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Probing the stoichiometry of membrane proteins by single-molecule localization microscopy

December 2015. Many cell-surface proteins such as ion channels, transporters and receptors are suspected of forming oligomers or even changing their oligomeric state in order to fulfill a certain task. Several membrane receptors including G protein-coupled receptors, cytokine and growth factor receptors have been proposed to oligomerize upon ligand binding, presumably a prerequisite for intracellular signal initiation.

Advances in single-molecule fluorescence imaging have brought molecular counting within the native membrane environment in direct reach. However, rigorous single-molecule studies of membrane protein organization and stoichiometry on intact cells have been rare so far due to technical challenges and methodological limitations. A team of scientists lead by Mike Heilemann from the Institute of Physical and Theoretical Chemistry has addressed these challenges through the development of a counting strategy based on single-molecule localization microscopy to super-resolve protein structures in intact cells and basic quantitative evaluation. The method is capable of reporting the oligomeric state of dense, membrane-bound protein complexes. This approach should prove very valuable for scientists striving for reliable molecular counting in cells.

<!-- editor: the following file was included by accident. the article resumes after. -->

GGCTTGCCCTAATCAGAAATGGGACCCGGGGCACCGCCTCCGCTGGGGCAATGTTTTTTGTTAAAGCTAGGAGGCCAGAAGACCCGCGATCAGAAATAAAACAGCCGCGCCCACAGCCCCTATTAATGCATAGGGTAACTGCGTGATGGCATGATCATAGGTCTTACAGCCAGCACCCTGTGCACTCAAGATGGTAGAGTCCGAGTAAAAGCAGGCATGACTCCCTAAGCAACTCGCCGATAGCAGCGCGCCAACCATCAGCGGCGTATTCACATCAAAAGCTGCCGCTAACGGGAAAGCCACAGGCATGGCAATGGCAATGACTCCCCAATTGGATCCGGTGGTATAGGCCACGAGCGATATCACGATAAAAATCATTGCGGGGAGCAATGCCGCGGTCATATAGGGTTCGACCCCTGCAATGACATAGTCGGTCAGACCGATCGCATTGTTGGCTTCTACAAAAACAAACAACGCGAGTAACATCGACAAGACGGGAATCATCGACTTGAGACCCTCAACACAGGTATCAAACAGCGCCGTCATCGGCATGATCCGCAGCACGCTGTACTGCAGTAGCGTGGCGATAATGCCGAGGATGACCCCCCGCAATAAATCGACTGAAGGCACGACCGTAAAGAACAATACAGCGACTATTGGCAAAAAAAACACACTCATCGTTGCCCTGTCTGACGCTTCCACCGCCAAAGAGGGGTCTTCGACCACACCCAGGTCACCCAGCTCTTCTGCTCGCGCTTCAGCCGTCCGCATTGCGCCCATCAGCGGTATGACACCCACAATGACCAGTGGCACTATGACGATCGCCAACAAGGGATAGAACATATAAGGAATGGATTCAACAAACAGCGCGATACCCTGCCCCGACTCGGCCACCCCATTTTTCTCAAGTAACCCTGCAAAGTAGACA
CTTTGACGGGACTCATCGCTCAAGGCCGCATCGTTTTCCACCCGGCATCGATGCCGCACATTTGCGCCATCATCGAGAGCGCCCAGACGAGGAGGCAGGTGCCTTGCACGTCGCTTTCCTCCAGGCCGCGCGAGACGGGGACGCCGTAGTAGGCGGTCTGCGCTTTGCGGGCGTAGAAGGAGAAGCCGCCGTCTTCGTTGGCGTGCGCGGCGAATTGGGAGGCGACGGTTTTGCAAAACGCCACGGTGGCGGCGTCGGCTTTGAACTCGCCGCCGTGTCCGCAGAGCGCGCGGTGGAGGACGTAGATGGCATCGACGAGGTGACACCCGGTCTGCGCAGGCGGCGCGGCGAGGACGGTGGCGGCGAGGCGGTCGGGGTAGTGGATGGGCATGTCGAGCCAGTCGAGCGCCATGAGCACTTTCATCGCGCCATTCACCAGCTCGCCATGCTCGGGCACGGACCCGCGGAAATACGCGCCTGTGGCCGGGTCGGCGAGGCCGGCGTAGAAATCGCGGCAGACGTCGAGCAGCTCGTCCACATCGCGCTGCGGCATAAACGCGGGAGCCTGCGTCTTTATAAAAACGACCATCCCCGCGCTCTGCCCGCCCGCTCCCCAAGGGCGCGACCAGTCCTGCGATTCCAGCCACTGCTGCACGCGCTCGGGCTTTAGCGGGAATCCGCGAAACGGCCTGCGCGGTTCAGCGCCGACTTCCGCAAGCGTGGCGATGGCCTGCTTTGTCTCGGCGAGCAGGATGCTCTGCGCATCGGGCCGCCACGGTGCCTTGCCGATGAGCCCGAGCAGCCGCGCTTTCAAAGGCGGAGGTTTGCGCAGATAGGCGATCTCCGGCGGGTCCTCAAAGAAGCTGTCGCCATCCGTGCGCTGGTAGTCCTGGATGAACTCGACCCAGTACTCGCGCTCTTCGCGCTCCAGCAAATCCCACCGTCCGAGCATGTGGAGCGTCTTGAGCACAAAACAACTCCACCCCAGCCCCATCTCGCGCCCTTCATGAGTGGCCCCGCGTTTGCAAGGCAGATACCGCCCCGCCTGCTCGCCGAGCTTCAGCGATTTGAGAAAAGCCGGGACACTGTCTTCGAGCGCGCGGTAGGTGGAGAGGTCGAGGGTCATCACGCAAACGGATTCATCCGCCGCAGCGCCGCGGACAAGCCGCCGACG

The team validated the new method with membrane-bound monomeric CD86 and dimeric cytotoxic T-lymphocyte-associated protein as model proteins and confirmed their oligomeric states. They also detected oligomerization of CD80 and vesicular stomatitis virus glycoprotein and proposed coexistence of monomers and dimers for CD80 and trimeric assembly of the viral protein at the cell membrane. Further information ...


Mike Heilemann
Institute of Physical and Theoretical Chemistry
Goethe University Frankfurt
Max von Laue Straße 9
60438 Frankfurt, Germany


Full reference:
Franziska Fricke, Joel Beaudouin, Roland Eils & Mike Heilemann (2015) One, two or three? Probing the stoichiometry of membrane proteins by single-molecule localization microscopy. Scientific Reports 5, article no. 14072, doi:10.1038/srep14072. Link